Twelve Channels Of LEDs Give RRRRGGGGBBBB Light

If you’ve ever searched Mouser or Digikey for LEDs parametrically, you won’t find just one red in your LEDs. You won’t find one green. There is quite literally an entire rainbow of colors of LEDs, and this rainbow goes into infrared and ultraviolet. You can search LEDs by frequency, and an RGEB LED is right at your fingertips. The ‘E’ stands for Emerald, and it’s better than a Bayer filter.

[ayjaym] over on Instructables realized anyone could buy a dozen frequencies of high-power LEDs, and the obvious application for this is to turn it into a tunable light source. The Angstrom is twelve LEDs, all different colors, and all controlled by PWM and piped down a single optical fiber. It’s an RRRRGGGGBBBB LED, ideal for microscopy, forensics, colorimetry, and seeing octoreen.

The heart of this device are twelve 3W star LEDs, with the following wavelengths: 390, 410, 440, 460, 500, 520, 560, 580, 590, 630, 660, and 780 nm. That’s deep red to almost ultra violet, and everything inbetween. These are powered by a 5 V, 60 W power supply, and controlled via a Raspberry Pi with 12 PWM channels in a circuit that’s basically just a bunch of MOSFETs. Proper heatsinking is required.

The impressive part of this build is the optics. A 3D printed mount holds and connects optical fibers and sends them into an optical combiner that is basically just a square acrylic rod. This is output to another optical fiber that will shine on just about anything. A webpage running on a Raspberry Pi sets the PWM channels of all the LEDs, and the resulting output shows up at the end of an optical fiber. It’s great if you want to look at something in a specific frequency of light. It also looks really cool, so that’s a bonus.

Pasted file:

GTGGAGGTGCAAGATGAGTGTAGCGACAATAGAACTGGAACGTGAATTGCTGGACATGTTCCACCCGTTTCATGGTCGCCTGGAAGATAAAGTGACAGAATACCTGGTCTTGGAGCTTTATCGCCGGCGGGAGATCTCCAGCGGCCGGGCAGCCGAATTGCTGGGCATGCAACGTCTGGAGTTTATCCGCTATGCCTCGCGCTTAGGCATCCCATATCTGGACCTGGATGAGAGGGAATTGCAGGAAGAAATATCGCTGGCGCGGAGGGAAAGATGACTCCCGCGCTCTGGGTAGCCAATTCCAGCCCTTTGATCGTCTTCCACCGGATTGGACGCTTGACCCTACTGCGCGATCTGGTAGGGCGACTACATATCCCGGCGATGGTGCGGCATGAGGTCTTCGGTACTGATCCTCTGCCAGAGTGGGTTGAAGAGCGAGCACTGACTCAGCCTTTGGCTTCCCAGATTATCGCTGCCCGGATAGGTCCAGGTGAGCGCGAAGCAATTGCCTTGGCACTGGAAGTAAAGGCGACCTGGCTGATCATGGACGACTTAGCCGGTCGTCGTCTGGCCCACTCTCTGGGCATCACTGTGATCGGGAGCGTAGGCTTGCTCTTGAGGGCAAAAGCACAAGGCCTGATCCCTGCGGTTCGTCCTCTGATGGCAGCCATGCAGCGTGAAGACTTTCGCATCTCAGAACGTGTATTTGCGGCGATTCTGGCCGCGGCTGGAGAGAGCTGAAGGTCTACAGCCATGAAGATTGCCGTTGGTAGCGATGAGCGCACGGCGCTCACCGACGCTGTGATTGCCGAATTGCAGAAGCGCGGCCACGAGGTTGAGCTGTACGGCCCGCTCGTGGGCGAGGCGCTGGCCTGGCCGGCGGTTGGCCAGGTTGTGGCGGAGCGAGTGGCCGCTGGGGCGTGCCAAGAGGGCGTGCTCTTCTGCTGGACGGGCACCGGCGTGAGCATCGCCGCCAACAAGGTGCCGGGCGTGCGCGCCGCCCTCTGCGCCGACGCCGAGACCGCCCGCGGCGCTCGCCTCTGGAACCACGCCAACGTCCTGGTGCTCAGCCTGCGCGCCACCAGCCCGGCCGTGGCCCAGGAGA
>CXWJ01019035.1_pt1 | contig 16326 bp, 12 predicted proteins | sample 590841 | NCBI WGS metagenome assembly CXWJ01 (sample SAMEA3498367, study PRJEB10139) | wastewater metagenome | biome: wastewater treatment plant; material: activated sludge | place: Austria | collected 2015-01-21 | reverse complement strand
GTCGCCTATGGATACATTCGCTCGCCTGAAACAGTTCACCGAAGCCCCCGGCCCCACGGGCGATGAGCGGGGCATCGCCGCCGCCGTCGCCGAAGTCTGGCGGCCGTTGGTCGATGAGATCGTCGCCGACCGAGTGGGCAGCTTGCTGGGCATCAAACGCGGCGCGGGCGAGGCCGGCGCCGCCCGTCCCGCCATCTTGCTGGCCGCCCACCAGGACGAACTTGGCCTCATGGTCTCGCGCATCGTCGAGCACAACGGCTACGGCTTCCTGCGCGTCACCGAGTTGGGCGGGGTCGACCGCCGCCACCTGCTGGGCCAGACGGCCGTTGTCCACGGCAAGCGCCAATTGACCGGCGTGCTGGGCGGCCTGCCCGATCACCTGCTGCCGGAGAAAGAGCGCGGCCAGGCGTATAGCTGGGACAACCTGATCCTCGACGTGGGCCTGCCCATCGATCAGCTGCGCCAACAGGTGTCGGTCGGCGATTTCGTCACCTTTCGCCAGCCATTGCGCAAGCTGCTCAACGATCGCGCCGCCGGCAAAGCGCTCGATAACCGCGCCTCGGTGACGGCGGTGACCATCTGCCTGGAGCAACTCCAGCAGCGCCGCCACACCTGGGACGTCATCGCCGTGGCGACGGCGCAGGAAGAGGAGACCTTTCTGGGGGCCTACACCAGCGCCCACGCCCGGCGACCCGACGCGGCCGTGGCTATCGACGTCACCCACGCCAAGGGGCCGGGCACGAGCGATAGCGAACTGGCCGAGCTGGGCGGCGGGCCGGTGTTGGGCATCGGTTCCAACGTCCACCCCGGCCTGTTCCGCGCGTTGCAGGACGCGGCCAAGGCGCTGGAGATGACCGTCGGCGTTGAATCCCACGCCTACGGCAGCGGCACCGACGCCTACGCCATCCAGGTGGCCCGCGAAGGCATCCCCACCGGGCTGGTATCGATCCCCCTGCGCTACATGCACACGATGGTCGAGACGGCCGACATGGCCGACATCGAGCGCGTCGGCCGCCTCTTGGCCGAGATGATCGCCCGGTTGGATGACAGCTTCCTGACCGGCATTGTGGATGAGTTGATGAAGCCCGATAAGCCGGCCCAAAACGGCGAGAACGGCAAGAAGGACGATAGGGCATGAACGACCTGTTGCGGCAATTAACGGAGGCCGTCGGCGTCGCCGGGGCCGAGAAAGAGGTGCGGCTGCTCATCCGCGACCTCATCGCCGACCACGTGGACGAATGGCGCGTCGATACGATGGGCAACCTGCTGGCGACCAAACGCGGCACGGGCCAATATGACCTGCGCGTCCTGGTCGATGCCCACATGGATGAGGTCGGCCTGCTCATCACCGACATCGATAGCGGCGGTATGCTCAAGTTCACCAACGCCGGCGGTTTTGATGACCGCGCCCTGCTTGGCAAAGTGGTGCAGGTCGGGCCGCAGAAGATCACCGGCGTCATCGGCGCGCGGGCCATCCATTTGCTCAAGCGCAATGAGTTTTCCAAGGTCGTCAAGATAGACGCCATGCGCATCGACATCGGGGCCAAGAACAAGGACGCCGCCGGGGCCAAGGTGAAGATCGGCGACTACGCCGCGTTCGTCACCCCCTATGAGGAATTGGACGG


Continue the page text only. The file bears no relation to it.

30 thoughts on “Twelve Channels Of LEDs Give RRRRGGGGBBBB Light

  1. Don’t forget that colour is not a “specific frequency of light”, and the spectral emission of these LED’s is still pretty broad so for scientific purposes its not actually that useful. DMD tunable light sources are the winners so far if anyone is interested.

    That said it does look very cool and I’m sure nearly everyone wants one to play with

    1. Agreed. Adding different frequencies together may change what the color looks like to the human eye, but it doesn’t actually do anything to the base wavelengths… so likely helpful for some experiments, but not broadly useful.

  2. Some student chemical laboratories have LED based spectrometers, but the ones I’ve seen, don’t use this many different colors/wavelengths. Adding all of these should help with analysis I would think.

    1. Colorimeters that use multiple LED light sources are not very accurate – especially for anything that fluoresces (like common paper).